This article is part of a regular series on thought leadership from some of the more influential ETF strategists in the money management industry. Today's article is by Andrew Gogerty, vice president of investment strategies at Boston-based Newfound Research.
At the beginning of 2016, Newfound published our market outlook for the coming decade. In it, we state that successful investing going forward will require a portfolio that’s built not only on a foundation of classic stocks and bonds, but also with significant allocations to alternatives, risk-managed strategies and satellite income asset classes.
Market outlook pieces from large global investment banks and research shops like J.P. Morgan echo many of our thoughts: Global equity valuations are stretched, and estimates for bond returns are unappealing.
As such, a fully passive, market-cap-weighted core stock/bond allocation profile that ignores macroeconomic trends, valuations, fundamentals and current risk levels may be suboptimal. If you believe the projections are correct, and that core stocks and bonds have valuation and income head winds, simply combining these two asset classes won’t get it done like it has in the past.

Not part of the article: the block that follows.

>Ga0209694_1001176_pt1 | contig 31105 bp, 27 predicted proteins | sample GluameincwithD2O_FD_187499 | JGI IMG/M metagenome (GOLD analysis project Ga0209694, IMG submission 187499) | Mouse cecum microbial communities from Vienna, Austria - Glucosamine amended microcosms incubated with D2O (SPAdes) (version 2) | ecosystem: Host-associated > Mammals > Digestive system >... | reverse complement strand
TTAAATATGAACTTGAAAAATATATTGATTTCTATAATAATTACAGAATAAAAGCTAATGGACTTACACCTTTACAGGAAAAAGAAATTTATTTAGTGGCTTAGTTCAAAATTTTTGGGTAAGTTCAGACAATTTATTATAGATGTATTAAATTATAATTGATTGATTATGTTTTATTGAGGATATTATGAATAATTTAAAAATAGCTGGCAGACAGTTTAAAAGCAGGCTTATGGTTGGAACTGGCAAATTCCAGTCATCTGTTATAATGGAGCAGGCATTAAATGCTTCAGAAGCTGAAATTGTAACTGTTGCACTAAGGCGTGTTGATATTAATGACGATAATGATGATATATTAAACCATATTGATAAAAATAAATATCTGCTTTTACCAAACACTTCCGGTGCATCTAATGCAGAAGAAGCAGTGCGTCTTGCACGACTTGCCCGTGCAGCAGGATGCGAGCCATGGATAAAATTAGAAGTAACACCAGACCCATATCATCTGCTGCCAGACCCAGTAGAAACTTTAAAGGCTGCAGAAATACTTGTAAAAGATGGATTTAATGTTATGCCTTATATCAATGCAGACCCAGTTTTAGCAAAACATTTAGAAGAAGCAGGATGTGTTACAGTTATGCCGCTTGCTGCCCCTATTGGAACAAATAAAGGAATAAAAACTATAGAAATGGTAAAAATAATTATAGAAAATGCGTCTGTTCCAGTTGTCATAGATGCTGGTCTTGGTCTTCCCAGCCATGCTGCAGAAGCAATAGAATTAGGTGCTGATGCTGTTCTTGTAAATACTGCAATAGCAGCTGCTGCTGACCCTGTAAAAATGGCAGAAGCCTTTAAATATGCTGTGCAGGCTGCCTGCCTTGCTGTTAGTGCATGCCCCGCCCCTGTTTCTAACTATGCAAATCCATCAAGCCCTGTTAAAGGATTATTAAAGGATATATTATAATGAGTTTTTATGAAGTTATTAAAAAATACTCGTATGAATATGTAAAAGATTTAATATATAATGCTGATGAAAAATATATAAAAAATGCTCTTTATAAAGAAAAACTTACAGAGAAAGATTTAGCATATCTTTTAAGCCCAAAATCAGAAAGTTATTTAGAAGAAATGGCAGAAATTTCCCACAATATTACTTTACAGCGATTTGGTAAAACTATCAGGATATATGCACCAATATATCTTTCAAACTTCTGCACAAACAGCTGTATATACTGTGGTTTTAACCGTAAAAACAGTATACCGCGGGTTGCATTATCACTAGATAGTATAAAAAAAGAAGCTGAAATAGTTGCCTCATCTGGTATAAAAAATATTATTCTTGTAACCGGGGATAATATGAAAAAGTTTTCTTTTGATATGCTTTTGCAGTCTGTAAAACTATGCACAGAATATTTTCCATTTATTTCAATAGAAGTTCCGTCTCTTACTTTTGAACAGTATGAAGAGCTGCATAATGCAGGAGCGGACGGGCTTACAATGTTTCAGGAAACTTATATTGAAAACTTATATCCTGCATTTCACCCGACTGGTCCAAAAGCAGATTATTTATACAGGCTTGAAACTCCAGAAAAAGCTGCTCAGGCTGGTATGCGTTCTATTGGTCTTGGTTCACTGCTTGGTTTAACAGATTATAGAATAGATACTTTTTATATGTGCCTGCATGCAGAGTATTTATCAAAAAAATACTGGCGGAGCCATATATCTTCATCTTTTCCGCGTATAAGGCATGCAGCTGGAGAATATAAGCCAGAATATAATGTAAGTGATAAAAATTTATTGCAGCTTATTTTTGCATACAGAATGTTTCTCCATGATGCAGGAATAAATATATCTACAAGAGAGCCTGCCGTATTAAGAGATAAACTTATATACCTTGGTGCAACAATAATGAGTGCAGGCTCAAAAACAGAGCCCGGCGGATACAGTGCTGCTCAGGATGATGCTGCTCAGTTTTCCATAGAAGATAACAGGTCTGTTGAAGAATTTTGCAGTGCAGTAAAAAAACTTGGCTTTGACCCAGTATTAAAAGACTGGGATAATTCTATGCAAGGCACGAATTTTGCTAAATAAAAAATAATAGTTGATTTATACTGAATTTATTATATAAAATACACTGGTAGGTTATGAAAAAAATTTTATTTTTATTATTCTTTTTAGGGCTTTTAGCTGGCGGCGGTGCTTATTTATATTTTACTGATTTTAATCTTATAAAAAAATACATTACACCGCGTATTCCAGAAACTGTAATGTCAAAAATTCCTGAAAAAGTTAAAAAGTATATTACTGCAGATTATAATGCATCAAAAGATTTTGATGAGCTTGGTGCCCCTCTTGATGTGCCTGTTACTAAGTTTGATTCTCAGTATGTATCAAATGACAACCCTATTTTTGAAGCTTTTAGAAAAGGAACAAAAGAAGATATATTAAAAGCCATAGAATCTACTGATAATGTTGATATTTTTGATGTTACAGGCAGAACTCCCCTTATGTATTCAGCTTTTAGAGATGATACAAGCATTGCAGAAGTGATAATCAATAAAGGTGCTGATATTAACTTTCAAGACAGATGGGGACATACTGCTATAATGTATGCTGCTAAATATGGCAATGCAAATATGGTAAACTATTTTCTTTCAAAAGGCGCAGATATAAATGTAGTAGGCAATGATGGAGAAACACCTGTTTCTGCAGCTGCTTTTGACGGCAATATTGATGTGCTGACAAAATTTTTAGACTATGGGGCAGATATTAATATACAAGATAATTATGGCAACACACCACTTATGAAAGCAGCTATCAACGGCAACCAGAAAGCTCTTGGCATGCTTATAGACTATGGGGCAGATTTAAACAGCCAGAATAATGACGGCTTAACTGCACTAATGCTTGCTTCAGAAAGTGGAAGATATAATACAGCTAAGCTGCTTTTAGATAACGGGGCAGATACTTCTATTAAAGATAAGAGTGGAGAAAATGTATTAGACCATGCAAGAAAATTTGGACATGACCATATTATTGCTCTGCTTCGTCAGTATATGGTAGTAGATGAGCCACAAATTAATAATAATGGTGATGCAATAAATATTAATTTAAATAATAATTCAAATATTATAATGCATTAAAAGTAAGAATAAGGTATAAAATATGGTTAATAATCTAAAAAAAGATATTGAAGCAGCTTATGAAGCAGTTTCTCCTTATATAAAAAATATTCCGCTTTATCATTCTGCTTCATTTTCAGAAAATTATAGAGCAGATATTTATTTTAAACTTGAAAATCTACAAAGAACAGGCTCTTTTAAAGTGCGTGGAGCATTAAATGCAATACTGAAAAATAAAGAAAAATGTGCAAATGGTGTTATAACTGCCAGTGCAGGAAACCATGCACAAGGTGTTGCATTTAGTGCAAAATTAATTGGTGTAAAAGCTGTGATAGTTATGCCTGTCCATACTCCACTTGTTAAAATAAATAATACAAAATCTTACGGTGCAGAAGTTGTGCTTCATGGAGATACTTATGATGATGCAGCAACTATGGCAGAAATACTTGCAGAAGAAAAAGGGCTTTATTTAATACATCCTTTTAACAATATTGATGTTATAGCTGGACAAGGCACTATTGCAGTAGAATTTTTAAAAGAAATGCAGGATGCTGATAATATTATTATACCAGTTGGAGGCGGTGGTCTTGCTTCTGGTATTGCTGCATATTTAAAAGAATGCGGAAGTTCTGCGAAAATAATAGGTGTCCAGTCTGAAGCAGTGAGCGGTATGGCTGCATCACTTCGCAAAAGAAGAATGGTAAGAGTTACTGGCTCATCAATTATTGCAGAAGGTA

Core Allocation Need A New Wrinkle
Things get more interesting, however, when the universe of investments is expanded to include higher-income asset classes such as high yield, bank loans and emerging market debt.
As a quick example, using the capital market assumptions from J.P. Morgan, an optimized portfolio that matches the volatility of a traditional 60/40 core stock/bond allocation has only 35% in core stocks, 3% in core bonds, and 62% in satellite fixed-income asset classes and alternatives. (You can dig in with two hands into the nuts and bolts in our recent commentary here.)
The takeaway is clear: For a balanced portfolio to offer better expected returns than a traditional core stock/bond allocation, it must look different in today’s environment.
To say that portfolio allocation “deviates from the norm” is an understatement. This may cause issues, as the success of any investment philosophy is first based on whether you can stick with it.